Astros ace, and former Tigers ace, Justin Verlander might be on his way to a second Cy Young award, but he took a tough loss Wednesday night in one of the largest gambling upsets in recent history. After the game, Verlander had an issue with the media, specifically, Anthony Fenech of the Detroit Free Press

Here is Fenech's side

At 9:35 p.m., the Astros opened their clubhouse to credentialed media in coordination with MLB rules. As other media members entered the clubhouse, the Free Press reporter with a valid BBWAA-issued credential was blocked from entering by three Astros security officials ... The reporter contacted Mike Teevan, MLB vice president of communications, who said he would immediately reach out to [Gene] Dias (Astros vice president of communications) regarding the issue. Dias eventually gave the reporter access to the clubhouse at 9:41 p.m., after Verlander's media session had ended ... Once inside, the reporter approached Verlander, who said: "I'm not answering your questions." When asked to comment on Wednesday's loss, Verlander walked away.

There's zero issue with Verlander saying he's not answering someone's questions. He has that right. He does not, however, have the right to decide who among BBWAA credentialed writers gets in the clubhouse or not, nor do the Astros. That's a decision Major League Baseball and the BBWAA work on. 

Verlander explained his side of the story Thursday morning on Twitter.

There are a few issues here. First off, he didn't make clear what the unethical behavior was. Secondly, he reached out to them multiple times before the game? That just shows a misunderstanding of how media works. The Detroit paper isn't sending out a backup reporter to Houston the day of the game because a player on the other team decided he doesn't want one reporter there. Newspapers don't print money like baseball teams do. Even if they did, Verlander doesn't get to control the paper and decide how it operates.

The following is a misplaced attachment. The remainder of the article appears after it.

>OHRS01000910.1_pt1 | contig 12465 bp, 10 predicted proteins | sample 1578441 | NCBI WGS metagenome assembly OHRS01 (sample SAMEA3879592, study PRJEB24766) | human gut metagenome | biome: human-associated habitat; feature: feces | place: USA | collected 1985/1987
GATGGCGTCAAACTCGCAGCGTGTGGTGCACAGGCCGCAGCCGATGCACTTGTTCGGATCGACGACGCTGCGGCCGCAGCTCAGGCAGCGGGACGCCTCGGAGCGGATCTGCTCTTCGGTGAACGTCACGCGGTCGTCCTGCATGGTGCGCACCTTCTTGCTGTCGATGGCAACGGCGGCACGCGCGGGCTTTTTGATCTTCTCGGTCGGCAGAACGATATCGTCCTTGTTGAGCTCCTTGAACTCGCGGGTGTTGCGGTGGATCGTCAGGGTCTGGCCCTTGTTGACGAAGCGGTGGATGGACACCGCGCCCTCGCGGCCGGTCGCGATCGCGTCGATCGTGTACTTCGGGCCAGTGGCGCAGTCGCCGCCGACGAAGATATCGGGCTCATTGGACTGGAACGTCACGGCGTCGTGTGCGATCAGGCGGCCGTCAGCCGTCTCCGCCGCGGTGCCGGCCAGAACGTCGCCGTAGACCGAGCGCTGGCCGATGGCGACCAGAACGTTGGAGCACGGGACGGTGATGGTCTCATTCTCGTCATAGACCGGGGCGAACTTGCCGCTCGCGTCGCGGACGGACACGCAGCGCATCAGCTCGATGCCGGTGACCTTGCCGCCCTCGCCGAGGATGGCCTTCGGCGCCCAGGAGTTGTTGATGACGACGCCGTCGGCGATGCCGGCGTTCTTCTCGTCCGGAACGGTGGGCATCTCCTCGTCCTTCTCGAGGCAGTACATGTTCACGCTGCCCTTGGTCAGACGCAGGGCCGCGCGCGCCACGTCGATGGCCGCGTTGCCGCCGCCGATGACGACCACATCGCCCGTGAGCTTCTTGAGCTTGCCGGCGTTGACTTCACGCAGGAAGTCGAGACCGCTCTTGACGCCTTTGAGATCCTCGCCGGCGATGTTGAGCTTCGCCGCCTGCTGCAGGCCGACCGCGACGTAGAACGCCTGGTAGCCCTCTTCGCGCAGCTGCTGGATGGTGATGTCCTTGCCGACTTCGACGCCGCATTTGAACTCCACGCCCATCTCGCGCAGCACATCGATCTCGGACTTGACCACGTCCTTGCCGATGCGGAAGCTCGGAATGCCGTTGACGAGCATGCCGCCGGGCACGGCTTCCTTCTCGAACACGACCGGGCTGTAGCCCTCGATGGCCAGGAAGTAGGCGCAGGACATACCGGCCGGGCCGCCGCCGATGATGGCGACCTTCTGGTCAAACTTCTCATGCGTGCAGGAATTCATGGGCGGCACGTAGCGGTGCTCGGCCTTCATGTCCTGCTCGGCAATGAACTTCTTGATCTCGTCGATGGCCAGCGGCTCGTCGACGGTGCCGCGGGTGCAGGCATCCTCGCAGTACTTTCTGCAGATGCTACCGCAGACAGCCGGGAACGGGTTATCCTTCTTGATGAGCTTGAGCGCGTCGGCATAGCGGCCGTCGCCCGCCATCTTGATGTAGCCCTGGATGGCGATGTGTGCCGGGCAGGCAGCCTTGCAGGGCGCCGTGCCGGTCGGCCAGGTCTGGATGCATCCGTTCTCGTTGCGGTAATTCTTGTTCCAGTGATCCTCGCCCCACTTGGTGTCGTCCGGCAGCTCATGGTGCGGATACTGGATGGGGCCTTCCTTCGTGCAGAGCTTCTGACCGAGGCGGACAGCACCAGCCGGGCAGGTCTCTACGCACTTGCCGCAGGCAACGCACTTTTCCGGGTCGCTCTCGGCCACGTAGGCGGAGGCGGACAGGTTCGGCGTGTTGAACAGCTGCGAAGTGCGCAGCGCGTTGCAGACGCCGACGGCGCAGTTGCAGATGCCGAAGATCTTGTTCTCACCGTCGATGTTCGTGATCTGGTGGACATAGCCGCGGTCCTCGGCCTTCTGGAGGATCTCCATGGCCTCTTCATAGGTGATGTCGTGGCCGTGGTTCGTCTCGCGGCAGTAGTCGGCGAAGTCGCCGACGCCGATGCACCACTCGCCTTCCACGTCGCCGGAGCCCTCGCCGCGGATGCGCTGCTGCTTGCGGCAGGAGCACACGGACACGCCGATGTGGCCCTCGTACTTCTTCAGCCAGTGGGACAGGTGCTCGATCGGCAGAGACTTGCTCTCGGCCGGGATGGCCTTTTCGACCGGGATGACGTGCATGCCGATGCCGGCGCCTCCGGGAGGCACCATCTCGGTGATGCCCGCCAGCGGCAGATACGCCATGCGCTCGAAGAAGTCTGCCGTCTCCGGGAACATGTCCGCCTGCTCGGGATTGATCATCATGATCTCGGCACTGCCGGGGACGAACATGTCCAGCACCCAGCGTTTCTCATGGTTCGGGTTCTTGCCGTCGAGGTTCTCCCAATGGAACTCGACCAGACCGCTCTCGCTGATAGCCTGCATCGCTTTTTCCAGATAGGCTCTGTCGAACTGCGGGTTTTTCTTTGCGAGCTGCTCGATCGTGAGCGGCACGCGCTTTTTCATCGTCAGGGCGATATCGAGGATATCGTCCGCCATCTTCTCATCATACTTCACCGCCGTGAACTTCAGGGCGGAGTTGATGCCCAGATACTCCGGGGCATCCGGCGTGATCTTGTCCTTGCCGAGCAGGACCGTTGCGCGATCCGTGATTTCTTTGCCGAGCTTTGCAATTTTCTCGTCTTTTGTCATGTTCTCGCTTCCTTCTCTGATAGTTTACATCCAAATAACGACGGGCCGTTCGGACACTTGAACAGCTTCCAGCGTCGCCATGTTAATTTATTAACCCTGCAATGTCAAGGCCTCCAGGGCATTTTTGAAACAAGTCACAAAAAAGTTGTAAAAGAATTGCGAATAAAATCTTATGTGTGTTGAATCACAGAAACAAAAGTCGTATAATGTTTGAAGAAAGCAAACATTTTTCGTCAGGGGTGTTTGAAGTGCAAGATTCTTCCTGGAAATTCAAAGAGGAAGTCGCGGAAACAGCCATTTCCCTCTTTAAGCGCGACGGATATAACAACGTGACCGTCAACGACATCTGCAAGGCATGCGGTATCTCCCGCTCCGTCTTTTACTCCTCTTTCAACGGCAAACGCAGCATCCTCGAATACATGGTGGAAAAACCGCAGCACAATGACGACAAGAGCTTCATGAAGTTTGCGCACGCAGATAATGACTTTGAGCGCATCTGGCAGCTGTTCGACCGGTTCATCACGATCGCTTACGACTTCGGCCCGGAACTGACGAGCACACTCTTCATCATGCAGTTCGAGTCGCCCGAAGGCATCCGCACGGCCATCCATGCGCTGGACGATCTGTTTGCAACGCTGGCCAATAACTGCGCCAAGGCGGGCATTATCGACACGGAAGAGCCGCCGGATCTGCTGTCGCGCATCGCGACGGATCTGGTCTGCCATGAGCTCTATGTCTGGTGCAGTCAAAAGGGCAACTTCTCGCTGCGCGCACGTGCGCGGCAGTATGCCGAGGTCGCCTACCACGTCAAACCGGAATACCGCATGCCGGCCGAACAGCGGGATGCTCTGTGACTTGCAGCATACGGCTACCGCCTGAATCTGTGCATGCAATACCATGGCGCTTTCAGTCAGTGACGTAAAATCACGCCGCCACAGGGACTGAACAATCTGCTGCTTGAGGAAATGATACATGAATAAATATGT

All Verlander has to do is ignore the guy. Instead, he went out of his way to get his team to ban this person from the clubhouse, undercutting his ability to do his job, because of "unethical behavior" in the past we don't know about? 

The Astros released the following statement Thursday afternoon: 

Again, they tried to completely bar him until MLB intervened. 

The BBWAA (of which I'm a member) has issued the following statement: 

"The Baseball Writers Association of America is alarmed by the Houston Astros' decision to restrict the clubhouse access of a reporter from the Detroit Free Press after Wednesday's game against the Detroit Tigers. This action by the Astros violated the MLB club-media regulations, which are laid out in the Collective Bargaining Agreement, and the BBWAA expects MLB to respond accordingly and promptly."

The league did. Here is MLB's response: 

"Per our Club-Media Regulations, the reporter should have been allowed to enter the clubhouse postgame at the same time as the other members of the media. We have communicated this to the Astros." 

Verlander and the Astros here are clearly in the wrong. 

The fact that Justin Verlander is making $33 million to play a game for a team that's been comfortably in first place all season doesn't negate his humanity, but man, that should make it a lot easier to tolerate someone he doesn't like and to simply say "I'm not talking to you" instead of going to the lengths he has. I fully support his right to ignore reporters or tell them he's not talking to them. Past that is just too far and pretty weak.